N

F. HOLLAND DAY TO NARDO

February 17, 1909

I am enclosing the loan you ask, but I want you to know that I do so out of no sort of sympathy with your distress, brought on as it is by certain disregard of the good advice you have long had and your stubborn determination to do as you please without hindrance.

NARDO TO F. Holland DAY

August 8, 1909

Many a time I think of you during the day the joyfull and happy times we had together. My life then was one joy of happness, and allways cheerful full of love life and ambition. I will never forget the day we were out to Brockton, how happy I was, I thought the world was mine. When both of us walking in through the woods together ame in ame [arm in arm] and the beautiful birds that were singing sweet melodies . . . What paradise it was! Tell me dear Mr Day, do you not remember the happy time we had there? . . . I will leave you in piece I will go far away where know body will know where I am. That is just as soon as I get enough money of my own.

HERBERT COPELAND TO F. HOLLAND DAY

January 24, 1910

What have we done? Again I'm wondering . . . if it is right to adopt those of another class than our own. Your experiments have not apparently been successful, and I'll never get over my former barber and his buying a Buddha and candlesticks and incense . . . he is a very apt disciple. In other words, he has, in the course of our very intimate relationship, become completely embued with my taste in theater, opera, food, clothes, house furnishings, and all that. Now this is very flattering to me, and there's no harm in his acquiring good taste. But his wife will never sympathize with him in all this. . . . I was desperately taken with him at first sight, and deliberately laid myself out to catch him (you know I've always wanted a disciple) before I knew he was married. . . . This was some months, and then it was too late. I tried to quit then but well, I just didn't, and our intimacy has steadily increased. And now, because I have got what I wanted, I am, as you see, "leaving 'em." . . . Why can't we find the right one in all ways? What'll I do? Nothing, I suppose . . . He really "has" me hard and I wish I might stay for a day or two [at Day's Boston studio, or one of his country retreats, often put at Copeland's disposal for erotic adventures], for I'd like you to know him though I dare say he's not very interesting save to me.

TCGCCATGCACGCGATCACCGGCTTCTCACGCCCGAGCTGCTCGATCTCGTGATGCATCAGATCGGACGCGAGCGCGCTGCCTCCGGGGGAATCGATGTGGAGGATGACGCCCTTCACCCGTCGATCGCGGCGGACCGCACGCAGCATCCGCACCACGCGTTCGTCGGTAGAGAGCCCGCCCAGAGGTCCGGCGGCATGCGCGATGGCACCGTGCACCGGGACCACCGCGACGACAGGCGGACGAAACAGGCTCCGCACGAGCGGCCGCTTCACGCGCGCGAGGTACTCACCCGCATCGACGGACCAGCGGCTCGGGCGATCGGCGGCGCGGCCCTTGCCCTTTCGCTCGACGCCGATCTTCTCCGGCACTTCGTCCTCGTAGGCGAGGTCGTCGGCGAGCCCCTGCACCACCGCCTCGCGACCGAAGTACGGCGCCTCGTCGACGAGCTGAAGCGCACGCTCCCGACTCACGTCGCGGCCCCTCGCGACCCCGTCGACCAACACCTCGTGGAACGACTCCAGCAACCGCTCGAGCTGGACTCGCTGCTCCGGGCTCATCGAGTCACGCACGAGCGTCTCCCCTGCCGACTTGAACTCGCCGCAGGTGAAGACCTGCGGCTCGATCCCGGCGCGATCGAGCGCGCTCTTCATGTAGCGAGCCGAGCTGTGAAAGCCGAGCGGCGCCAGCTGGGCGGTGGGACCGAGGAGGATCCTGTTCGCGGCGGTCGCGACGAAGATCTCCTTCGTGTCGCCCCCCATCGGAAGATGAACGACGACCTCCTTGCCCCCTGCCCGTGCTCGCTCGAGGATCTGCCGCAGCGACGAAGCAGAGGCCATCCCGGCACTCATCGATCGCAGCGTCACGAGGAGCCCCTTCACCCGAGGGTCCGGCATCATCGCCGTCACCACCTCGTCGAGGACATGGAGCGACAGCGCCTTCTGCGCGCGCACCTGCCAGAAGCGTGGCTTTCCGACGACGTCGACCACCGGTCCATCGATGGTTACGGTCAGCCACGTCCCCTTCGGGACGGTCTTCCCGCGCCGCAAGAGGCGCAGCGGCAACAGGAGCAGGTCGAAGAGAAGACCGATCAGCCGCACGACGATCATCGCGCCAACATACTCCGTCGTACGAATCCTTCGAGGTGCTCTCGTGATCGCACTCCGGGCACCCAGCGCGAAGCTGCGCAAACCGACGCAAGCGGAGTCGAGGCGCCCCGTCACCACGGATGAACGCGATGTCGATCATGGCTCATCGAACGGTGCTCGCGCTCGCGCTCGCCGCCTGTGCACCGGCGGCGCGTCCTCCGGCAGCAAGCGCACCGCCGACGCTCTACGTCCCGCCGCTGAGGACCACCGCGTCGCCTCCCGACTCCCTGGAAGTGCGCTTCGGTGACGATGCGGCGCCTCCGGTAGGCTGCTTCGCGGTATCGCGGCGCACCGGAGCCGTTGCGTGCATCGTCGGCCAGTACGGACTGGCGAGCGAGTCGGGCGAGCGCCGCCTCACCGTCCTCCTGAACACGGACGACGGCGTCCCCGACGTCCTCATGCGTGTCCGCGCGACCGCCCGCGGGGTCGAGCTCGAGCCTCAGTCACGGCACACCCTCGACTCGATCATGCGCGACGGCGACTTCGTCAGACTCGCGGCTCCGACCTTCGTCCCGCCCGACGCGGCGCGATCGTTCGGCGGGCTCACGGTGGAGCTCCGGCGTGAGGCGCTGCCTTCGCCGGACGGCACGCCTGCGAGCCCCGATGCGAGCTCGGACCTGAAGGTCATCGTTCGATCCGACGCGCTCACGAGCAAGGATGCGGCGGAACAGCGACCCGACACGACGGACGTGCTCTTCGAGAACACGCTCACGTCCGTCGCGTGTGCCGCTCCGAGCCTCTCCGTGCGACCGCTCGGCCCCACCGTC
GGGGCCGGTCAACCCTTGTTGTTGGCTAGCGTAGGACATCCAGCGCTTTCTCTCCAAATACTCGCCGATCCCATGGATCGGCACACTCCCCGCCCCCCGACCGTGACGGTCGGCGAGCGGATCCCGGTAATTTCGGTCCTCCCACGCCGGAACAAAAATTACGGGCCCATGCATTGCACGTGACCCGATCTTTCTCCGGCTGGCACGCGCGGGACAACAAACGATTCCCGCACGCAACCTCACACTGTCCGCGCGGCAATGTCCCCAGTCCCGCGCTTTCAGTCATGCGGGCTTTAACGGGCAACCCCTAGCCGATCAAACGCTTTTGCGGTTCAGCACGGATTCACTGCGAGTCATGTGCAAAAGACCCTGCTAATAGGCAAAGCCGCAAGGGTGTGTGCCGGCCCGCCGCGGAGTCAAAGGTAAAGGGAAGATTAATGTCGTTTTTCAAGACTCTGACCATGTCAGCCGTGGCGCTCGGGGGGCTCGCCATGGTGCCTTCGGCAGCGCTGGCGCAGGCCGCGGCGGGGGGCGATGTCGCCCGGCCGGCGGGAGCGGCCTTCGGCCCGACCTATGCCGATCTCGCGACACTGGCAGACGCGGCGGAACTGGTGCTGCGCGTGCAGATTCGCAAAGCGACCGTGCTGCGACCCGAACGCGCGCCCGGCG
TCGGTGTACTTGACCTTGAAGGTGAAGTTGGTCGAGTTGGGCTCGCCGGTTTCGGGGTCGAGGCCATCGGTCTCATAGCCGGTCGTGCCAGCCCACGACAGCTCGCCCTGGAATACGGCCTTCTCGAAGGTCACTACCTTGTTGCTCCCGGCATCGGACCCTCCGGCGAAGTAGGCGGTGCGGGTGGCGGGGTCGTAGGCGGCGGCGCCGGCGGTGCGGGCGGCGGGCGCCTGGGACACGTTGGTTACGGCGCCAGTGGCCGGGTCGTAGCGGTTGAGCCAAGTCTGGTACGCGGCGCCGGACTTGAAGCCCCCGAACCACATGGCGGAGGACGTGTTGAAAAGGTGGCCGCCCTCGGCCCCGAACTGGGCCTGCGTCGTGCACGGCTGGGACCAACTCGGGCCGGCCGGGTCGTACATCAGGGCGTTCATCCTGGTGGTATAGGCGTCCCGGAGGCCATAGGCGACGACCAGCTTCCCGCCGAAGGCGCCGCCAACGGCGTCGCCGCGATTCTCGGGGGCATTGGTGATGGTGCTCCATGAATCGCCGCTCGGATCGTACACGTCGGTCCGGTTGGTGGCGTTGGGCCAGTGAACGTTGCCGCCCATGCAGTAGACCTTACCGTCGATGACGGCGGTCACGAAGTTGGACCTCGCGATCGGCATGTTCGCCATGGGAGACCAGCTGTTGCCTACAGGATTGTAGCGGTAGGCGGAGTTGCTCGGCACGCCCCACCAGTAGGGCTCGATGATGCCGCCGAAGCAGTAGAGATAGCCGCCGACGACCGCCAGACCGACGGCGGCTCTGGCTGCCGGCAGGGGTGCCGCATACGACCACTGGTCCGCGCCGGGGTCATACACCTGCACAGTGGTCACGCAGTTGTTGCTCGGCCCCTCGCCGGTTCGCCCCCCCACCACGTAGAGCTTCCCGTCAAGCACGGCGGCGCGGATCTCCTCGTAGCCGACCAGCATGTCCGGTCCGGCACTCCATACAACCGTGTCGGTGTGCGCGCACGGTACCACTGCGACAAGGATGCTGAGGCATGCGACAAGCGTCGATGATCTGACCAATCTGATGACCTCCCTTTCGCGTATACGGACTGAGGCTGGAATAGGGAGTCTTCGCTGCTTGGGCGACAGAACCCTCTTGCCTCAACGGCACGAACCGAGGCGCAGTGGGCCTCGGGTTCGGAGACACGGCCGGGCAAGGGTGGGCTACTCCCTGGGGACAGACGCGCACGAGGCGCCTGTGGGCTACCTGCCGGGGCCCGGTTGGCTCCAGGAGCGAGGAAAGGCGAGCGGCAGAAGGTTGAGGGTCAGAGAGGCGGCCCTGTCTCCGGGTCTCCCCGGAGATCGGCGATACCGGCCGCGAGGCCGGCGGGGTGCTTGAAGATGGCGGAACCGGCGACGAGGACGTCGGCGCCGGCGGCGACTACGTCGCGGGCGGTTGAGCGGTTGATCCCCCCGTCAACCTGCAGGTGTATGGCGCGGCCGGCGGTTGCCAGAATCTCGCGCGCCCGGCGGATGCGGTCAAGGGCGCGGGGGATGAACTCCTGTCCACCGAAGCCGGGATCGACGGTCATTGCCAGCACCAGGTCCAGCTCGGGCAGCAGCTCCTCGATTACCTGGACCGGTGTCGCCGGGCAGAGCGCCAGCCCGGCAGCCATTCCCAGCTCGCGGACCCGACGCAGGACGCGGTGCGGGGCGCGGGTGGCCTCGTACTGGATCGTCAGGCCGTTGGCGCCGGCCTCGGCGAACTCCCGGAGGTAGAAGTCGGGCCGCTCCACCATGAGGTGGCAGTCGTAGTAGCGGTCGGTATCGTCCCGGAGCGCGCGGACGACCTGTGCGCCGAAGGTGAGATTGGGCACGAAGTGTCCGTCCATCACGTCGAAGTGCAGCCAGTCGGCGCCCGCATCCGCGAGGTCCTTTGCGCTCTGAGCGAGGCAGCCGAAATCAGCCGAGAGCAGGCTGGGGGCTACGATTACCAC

HERBERT COPELAND TO F. HOLLAND DAY

February 4, 1909

I'm "scared!" I'm afraid you won't like his looks . . . I'm afraid you will think he's commonplace looking. Maybe he is – only he has me! And if you could see him in the "altogether" I believe you would care – but he's "afraid" so don't speak of it.


SOURCE: Estelle Jussim, Slave to Beauty: The Eccentric Life and Controversial Career of F. Holland Day (Boston: David R. Godine, 1981).